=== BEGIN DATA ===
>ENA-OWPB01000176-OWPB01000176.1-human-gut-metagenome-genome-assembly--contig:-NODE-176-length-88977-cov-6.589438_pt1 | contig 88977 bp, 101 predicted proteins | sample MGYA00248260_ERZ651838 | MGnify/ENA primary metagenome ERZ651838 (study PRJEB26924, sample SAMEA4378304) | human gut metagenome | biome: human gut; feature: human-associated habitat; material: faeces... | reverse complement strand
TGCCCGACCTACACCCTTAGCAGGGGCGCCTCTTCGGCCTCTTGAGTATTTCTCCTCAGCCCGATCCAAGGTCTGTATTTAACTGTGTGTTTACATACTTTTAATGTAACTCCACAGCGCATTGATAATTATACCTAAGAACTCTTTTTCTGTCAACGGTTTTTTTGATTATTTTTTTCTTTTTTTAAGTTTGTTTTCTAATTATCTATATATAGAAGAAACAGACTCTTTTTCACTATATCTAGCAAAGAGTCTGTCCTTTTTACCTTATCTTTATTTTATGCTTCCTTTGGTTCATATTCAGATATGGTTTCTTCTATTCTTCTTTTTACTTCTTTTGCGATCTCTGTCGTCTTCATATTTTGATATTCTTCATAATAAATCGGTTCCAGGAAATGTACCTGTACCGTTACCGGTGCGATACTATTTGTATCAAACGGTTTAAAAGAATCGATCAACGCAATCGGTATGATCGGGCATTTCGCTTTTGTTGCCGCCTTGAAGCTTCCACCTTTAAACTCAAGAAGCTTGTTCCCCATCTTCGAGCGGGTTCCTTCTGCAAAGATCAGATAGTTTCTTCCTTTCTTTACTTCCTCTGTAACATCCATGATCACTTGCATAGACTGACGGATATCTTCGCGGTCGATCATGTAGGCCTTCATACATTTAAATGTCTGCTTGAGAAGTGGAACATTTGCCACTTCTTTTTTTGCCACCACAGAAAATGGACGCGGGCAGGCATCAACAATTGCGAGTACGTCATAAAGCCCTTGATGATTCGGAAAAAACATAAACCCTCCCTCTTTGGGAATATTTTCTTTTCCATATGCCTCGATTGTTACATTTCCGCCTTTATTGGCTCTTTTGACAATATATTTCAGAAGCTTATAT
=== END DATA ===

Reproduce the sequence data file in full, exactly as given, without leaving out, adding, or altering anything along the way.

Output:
>ENA-OWPB01000176-OWPB01000176.1-human-gut-metagenome-genome-assembly--contig:-NODE-176-length-88977-cov-6.589438_pt1 | contig 88977 bp, 101 predicted proteins | sample MGYA00248260_ERZ651838 | MGnify/ENA primary metagenome ERZ651838 (study PRJEB26924, sample SAMEA4378304) | human gut metagenome | biome: human gut; feature: human-associated habitat; material: faeces... | reverse complement strand
TGCCCGACCTACACCCTTAGCAGGGGCGCCTCTTCGGCCTCTTGAGTATTTCTCCTCAGCCCGATCCAAGGTCTGTATTTAACTGTGTGTTTACATACTTTTAATGTAACTCCACAGCGCATTGATAATTATACCTAAGAACTCTTTTTCTGTCAACGGTTTTTTTGATTATTTTTTTCTTTTTTTAAGTTTGTTTTCTAATTATCTATATATAGAAGAAACAGACTCTTTTTCACTATATCTAGCAAAGAGTCTGTCCTTTTTACCTTATCTTTATTTTATGCTTCCTTTGGTTCATATTCAGATATGGTTTCTTCTATTCTTCTTTTTACTTCTTTTGCGATCTCTGTCGTCTTCATATTTTGATATTCTTCATAATAAATCGGTTCCAGGAAATGTACCTGTACCGTTACCGGTGCGATACTATTTGTATCAAACGGTTTAAAAGAATCGATCAACGCAATCGGTATGATCGGGCATTTCGCTTTTGTTGCCGCCTTGAAGCTTCCACCTTTAAACTCAAGAAGCTTGTTCCCCATCTTCGAGCGGGTTCCTTCTGCAAAGATCAGATAGTTTCTTCCTTTCTTTACTTCCTCTGTAACATCCATGATCACTTGCATAGACTGACGGATATCTTCGCGGTCGATCATGTAGGCCTTCATACATTTAAATGTCTGCTTGAGAAGTGGAACATTTGCCACTTCTTTTTTTGCCACCACAGAAAATGGACGCGGGCAGGCATCAACAATTGCGAGTACGTCATAAAGCCCTTGATGATTCGGAAAAAACATAAACCCTCCCTCTTTGGGAATATTTTCTTTTCCATATGCCTCGATTGTTACATTTCCGCCTTTATTGGCTCTTTTGACAATATATTTCAGAAGCTTATAT